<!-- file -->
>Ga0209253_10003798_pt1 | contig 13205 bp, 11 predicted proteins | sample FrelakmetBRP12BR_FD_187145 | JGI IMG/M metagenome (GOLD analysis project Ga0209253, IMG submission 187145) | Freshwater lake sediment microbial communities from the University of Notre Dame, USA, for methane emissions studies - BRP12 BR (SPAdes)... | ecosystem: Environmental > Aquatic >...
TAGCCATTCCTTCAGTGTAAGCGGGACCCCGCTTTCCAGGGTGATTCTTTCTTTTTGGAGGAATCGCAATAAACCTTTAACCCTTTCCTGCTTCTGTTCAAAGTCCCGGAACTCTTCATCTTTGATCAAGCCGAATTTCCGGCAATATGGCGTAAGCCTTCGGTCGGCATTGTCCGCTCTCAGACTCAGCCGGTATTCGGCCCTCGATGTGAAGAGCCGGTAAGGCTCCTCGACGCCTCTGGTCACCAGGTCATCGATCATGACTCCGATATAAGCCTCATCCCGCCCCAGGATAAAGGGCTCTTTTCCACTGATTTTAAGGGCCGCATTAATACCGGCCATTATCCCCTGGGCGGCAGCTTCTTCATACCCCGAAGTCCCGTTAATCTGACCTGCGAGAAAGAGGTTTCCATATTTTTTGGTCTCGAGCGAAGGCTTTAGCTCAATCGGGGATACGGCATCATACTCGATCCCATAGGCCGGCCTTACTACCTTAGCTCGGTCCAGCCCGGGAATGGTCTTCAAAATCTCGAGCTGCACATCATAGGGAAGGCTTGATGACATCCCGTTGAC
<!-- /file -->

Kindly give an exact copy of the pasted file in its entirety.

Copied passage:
>Ga0209253_10003798_pt1 | contig 13205 bp, 11 predicted proteins | sample FrelakmetBRP12BR_FD_187145 | JGI IMG/M metagenome (GOLD analysis project Ga0209253, IMG submission 187145) | Freshwater lake sediment microbial communities from the University of Notre Dame, USA, for methane emissions studies - BRP12 BR (SPAdes)... | ecosystem: Environmental > Aquatic >...
TAGCCATTCCTTCAGTGTAAGCGGGACCCCGCTTTCCAGGGTGATTCTTTCTTTTTGGAGGAATCGCAATAAACCTTTAACCCTTTCCTGCTTCTGTTCAAAGTCCCGGAACTCTTCATCTTTGATCAAGCCGAATTTCCGGCAATATGGCGTAAGCCTTCGGTCGGCATTGTCCGCTCTCAGACTCAGCCGGTATTCGGCCCTCGATGTGAAGAGCCGGTAAGGCTCCTCGACGCCTCTGGTCACCAGGTCATCGATCATGACTCCGATATAAGCCTCATCCCGCCCCAGGATAAAGGGCTCTTTTCCACTGATTTTAAGGGCCGCATTAATACCGGCCATTATCCCCTGGGCGGCAGCTTCTTCATACCCCGAAGTCCCGTTAATCTGACCTGCGAGAAAGAGGTTTCCATATTTTTTGGTCTCGAGCGAAGGCTTTAGCTCAATCGGGGATACGGCATCATACTCGATCCCATAGGCCGGCCTTACTACCTTAGCTCGGTCCAGCCCGGGAATGGTCTTCAAAATCTCGAGCTGCACATCATAGGGAAGGCTTGATGACATCCCGTTGAC